People v. Blackman

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[Crim. No. 1894. Fourth Dist. Dec. 13, 1963.]

THE PEOPLE, Plaintiff and Respondent, v. VERNON MELVIN BLACKMAN, Defendant and Appellant.


J. Perry Langford, under appointment by the District Court of Appeal, and Edgar G. Langford, for Defendant and Appellant.

Stanley Mosk, Attorney General, and William E. James, Assistant Attorney General, for Plaintiff and Respondent.



The defendant was charged with the offense of selling marijuana, i.e., a violation of section 11531 of the Health and Safety Code; entered a plea of guilty to the lesser and included offense of possession of marijuana, i.e., a violation of section 11530 of the Health and Safety Code; applied for probation; was sentenced to imprisonment in the state prison; and appeals from the judgment, seeking reversal upon the grounds (1) that the court did not consider and determine his application for probation, and (2) that the clerk did not enter the judgment in the minutes as required by section 1207 of the Penal Code. [223 Cal. App. 2d 305]

On the date set for the hearing on the application for probation and for pronouncement of judgment, the probation officer filed with the court his report recommending denial of the application; the trial judge endorsed thereon, over his signature, a statement that he had "read and considered the foregoing report of the Probation Officer"; the court asked the attorney for the defendant if he had any recommendations he wished to make with respect to the subject at hand; in response thereto the attorney related his reasons for believing that the defendant should be placed on probation, and requested that the court make its order accordingly; when this statement was concluded the court asked the probation officer and the district attorney respectively for their comments, and each of them indicated his belief that probation should be denied; following this the court instructed the clerk to arraign the defendant for pronouncement of judgment; the clerk complied with this instruction and, after relating the nature of the offense to which the defendant had entered a plea of guilty, stated: "Probation having been denied this date, this is the time set for pronouncing judgment. Have you any legal cause to show why judgment should not be pronounced at this time?" to which the attorney for defendant replied: "No legal cause"; thereupon the court sentenced the defendant to imprisonment in the state prison for the time prescribed by law. From the foregoing it appears that the court did not expressly declare that it had denied the defendant's application for probation. Relying upon this fact, the defendant contends that the court failed to consider and determine his application, and urges this failure as a ground for reversal.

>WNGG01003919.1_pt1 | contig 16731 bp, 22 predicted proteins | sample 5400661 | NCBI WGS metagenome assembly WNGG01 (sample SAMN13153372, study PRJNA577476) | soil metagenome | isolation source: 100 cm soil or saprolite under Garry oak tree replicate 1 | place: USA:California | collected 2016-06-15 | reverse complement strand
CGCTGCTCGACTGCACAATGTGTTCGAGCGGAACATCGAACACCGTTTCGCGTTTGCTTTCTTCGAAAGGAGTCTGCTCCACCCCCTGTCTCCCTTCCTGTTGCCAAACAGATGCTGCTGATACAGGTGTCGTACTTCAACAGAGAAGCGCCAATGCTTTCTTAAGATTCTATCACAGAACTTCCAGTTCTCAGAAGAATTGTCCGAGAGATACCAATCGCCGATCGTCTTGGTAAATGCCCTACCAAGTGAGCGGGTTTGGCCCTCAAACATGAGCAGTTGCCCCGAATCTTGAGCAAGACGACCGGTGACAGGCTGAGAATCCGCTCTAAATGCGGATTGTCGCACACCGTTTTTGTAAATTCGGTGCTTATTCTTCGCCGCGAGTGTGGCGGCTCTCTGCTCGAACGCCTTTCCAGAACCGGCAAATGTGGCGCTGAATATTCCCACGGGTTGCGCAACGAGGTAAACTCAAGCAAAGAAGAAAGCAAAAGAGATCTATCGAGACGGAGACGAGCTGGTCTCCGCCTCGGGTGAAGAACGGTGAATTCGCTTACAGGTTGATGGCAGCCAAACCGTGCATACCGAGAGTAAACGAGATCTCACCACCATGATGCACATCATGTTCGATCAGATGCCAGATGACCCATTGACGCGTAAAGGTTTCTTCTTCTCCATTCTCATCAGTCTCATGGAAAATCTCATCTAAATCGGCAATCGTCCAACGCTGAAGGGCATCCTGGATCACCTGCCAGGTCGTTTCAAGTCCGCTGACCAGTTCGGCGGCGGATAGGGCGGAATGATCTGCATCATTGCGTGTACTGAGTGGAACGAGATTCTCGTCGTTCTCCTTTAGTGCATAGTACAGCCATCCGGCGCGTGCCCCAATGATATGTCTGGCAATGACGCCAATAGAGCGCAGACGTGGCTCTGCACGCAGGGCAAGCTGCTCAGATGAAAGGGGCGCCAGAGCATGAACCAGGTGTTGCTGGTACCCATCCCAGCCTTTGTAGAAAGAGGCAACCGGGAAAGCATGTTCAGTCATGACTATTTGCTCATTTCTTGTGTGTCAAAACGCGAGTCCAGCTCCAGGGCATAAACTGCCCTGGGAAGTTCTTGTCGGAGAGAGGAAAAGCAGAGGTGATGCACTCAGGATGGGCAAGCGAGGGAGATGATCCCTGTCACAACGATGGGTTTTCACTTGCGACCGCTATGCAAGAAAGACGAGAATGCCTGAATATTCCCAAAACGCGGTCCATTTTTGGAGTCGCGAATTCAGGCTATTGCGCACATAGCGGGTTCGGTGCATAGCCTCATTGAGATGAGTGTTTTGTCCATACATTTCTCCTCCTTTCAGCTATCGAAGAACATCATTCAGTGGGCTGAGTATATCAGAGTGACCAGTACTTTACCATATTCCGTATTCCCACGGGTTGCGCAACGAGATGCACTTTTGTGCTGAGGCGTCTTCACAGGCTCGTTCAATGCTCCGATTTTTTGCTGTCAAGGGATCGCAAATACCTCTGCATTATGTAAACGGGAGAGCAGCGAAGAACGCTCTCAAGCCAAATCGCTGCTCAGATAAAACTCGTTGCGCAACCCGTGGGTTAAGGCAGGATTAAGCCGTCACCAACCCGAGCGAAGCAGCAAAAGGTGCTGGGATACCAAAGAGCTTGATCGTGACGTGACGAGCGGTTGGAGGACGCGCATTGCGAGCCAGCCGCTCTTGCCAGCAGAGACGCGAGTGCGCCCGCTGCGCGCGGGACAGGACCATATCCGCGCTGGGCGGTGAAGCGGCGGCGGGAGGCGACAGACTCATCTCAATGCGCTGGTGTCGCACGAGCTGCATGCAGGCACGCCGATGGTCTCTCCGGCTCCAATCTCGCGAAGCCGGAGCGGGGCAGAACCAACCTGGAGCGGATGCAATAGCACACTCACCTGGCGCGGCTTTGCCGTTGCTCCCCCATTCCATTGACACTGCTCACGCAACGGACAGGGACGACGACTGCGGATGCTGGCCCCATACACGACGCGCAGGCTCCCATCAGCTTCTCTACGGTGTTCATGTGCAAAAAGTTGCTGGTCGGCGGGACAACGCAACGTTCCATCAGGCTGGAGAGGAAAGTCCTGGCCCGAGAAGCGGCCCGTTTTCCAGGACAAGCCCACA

In support of this position the defendant cites the rule that failure of a court to consider and determine a defendant's application for probation deprives him of a substantial right, and requires a reversal of the judgment against him, as expressed in People v. Rojas, 57 Cal. 2d 676, 681 [21 Cal. Rptr. 564, 371 P.2d 300, 85 A.L.R.2d 252], and People v. Walters, 190 Cal. App. 2d 98, 100 [11 Cal. Rptr. 597], together with the cases therein cited. However, in the foregoing cases, the court did not actually consider the defendant's application for probation. [1] In the instant case the record establishes that the court read and considered the report of the probation officer; invited all counsel to express their positions with respect to the application for probation; listened to their replies; directed the clerk to arraign the defendant, [223 Cal. App. 2d 306] who did so and in the course thereof advised him that his application for probation had been denied, but he made no objection thereto; and thereupon pronounced judgment. Under these circumstances, the pronouncement of judgment was the equivalent of a formal order denying the application for probation. (Cf. Oster v. Municipal Court, 45 Cal. 2d 134, 139 [287 P.2d 755]; In re Herron, 217 Cal. 400, 404 [19 P.2d 4].)

[2a] Following pronouncement of judgment, as appears from the record herein, the court signed and caused to be filed a document entitled "Commitment to State Prison," using an appropriately filled in printed form for this purpose. The body of this document contained the following: "The defendant is duly arraigned and sentenced as indicated.

"Whereas the said defendant having duly plead guilty in this court of the crime of Possession of Marijuana (Health & Saf. Code, § 11530) a lesser included offense of Sale of Marijuana (Health & Saf. Code, § 11531)

"and probation having been denied.

"It is Therefore Ordered, Adjudged and Decreed that the said defendant be punished by imprisonment in the California Institution for Men for the term prescribed by law.